Within each section, folders are arranged alphabetically by title and chronologically within each folder. Since Hiscock's inconsistent original filing system has been retained, the same correspondence can appear in different folders from year to year. Hiscock would sometimes file material from a given correspondent according to the sender's name, then later according to his place of residence, or the organization in which the sender was active. An INDEX TO SELECT CORRESPONDENCE, by series and folder number, has been appended to the register (Appendix B) to help compensate for this problem.
Many files contain material that is incomplete or routine, yet scanning the list of folder titles gives an indication of the vast scope of Hiscock's involvement in public health issues. The list is dotted with the names of the surveys he conducted and of numerous social agencies, both public and private, to which Hiscock gave his time. Each year's files contain folders for Yale University and Yale University School of Medicine. In general these files are routine and contain scattered committee notes and broken runs of committee minutes, as well as correspondence regarding departmental activities and the placement of public health students. There may or may not be material related to Hiscock's courses which included, over the years: School Hygiene; Rural Hygiene and Sanitation; Public Health Administration; Infant Welfare; Principles of Public Health; Public Health Education; Sanitary Law; Practical Field in Public Health; Child Hygiene.
The 1925-1927 files contain only 1.5 feet of material but provide evidence of Hiscock's growing involvement in national, state, and local public health agencies and issues. He had become associated with the American Public Health Association (A.P.H.A.) in 1921 and in 1925 he was given the responsibility of editing and reviewing all national, state, and local public health surveys for the A.P.H.A.'s Journal of American Public Health. In 1926, he was appointed to the A.P.H.A.'s Committee on Administrative Practice (C.A.P.) which was chaired by C.-E.A. Winslow. He became a member of the committee's field staff which conducted health surveys of municipal health programs around the country. Standards and appraisals of health organizations, their health services, and public health facilities were direct outgrowths of these surveys. For example, Hiscock wrote "Plans of Organization of Community Health Work for Cities of 100,000, 50,000 and 30,000 Population," a study of community health organization plans for C.A.P. (folders 59-64). Through the A.P.H.A Hiscock made or maintained invaluable personal contacts which strengthened his public health career. The A.P.H.A. files, as well as other files throughout Series II., are dotted with letters to and from Haven Emerson, Henry Vaughn, John Rice, Michael Davis, Warren Draper, W.F. Walker, Louis Dublin and C.-E.A. Winslow.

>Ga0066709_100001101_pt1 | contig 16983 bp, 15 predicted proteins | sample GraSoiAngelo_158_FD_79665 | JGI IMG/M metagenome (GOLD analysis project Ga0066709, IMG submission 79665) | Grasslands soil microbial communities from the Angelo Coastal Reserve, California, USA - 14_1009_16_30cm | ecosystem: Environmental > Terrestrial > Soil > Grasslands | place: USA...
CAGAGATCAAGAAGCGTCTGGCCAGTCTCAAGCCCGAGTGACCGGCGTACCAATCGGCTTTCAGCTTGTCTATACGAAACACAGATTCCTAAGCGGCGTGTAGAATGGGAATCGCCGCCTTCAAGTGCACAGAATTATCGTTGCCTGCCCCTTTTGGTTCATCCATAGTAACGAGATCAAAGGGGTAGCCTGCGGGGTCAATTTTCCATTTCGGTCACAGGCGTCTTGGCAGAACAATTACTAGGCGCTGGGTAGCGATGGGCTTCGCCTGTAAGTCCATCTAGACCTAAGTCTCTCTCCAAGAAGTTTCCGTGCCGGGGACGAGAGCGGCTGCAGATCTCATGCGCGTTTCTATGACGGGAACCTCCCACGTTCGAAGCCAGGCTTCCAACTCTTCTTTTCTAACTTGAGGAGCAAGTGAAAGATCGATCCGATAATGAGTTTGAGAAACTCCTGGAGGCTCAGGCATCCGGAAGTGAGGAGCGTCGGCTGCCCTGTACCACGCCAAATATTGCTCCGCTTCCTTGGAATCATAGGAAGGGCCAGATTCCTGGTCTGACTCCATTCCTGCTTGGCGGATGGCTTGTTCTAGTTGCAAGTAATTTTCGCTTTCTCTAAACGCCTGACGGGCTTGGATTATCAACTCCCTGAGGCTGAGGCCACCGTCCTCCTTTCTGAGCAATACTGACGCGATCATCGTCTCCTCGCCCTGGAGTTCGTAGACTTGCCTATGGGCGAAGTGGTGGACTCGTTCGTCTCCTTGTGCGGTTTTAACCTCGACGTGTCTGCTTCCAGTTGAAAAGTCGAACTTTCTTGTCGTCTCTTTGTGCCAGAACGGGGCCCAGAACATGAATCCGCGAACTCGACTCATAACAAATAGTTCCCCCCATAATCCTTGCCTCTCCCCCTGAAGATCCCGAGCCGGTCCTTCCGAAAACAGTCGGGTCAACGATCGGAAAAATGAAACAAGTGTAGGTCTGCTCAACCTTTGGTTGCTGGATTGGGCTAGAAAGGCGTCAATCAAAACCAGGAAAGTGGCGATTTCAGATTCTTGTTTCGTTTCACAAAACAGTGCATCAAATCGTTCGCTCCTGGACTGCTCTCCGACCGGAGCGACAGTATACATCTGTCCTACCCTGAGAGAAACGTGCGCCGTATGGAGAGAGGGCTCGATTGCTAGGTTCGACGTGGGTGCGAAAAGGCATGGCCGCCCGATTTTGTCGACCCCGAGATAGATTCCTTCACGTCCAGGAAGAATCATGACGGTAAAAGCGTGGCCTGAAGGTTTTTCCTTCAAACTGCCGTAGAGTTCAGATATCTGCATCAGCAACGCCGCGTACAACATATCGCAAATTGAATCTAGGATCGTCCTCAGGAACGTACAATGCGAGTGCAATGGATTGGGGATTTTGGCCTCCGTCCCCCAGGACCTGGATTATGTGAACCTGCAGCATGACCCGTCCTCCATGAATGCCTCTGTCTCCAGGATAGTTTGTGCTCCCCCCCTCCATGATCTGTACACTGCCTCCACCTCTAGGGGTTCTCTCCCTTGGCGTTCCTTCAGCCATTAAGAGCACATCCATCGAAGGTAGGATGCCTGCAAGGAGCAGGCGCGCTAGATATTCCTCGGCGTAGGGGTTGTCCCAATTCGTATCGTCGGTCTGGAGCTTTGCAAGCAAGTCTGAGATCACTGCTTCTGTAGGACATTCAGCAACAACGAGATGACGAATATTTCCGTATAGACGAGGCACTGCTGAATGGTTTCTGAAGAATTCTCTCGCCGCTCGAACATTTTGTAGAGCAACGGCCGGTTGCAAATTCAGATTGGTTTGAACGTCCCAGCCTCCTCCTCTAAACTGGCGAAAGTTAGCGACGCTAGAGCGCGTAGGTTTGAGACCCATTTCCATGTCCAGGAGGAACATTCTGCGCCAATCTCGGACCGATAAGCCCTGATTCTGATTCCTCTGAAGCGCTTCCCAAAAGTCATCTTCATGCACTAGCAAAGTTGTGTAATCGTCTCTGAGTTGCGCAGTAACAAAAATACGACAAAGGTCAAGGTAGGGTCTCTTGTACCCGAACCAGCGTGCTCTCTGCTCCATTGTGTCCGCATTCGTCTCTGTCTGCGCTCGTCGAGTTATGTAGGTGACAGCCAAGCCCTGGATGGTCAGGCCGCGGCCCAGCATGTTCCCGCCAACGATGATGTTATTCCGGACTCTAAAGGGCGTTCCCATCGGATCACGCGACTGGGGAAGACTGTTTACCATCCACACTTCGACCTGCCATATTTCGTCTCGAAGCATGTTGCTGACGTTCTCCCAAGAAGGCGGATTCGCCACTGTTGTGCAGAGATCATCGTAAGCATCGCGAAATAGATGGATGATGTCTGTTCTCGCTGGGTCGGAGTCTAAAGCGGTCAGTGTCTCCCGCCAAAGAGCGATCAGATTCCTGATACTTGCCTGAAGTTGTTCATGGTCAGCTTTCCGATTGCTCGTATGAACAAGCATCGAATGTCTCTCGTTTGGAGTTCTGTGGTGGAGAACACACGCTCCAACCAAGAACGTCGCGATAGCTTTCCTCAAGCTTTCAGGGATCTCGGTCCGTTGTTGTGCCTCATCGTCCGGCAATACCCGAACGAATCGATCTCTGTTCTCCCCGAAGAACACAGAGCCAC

The Connecticut Department of Health files document Hiscock's program to test farm children and cows for tuberculosis and his efforts on behalf of milk pasteurization. Hiscock's support for pasteurization can also be seen in the files for the International Association of Dairy and Milk Inspectors; Hiscock chaired their committee on the Food Value of Milk and sought endorsements for pasteurization from pediatricians and the U.S. Attorney General. For the committee Hiscock also investigated the use of pasteurized milk for infant formula and the innoculation of dairy herds against diseases such as TB. Of interest also is material in folder 132 concerning the establishment by the Yale Medical School of a tuberculosis clinic.
During the years 1925-1927 Hiscock carried out health surveys for local municipalities, such as Greenwich, with support from the state health department and the Yale Department of Public Health. These files also document Hiscock's earliest associations with local agencies such as the New Haven Community Chest, the New Haven branch of the Connecticut Society for Mental Hygiene, the New Haven Visiting Nurse Association, and the New Haven Organized Charities Association (later the New Haven Family Society).
There are no surveys in the years 1925 or 1926. The 1927 section contains material related to an American Red Cross Association funded study of the sanitation problems and needs created by a devastating flood in Arkansas and to research conducted for the Metropolitan Life Insurance Co. on the mortality rates and causes of death of former Yale athletes. Material on this study can also be found in the 1928 Surveys section.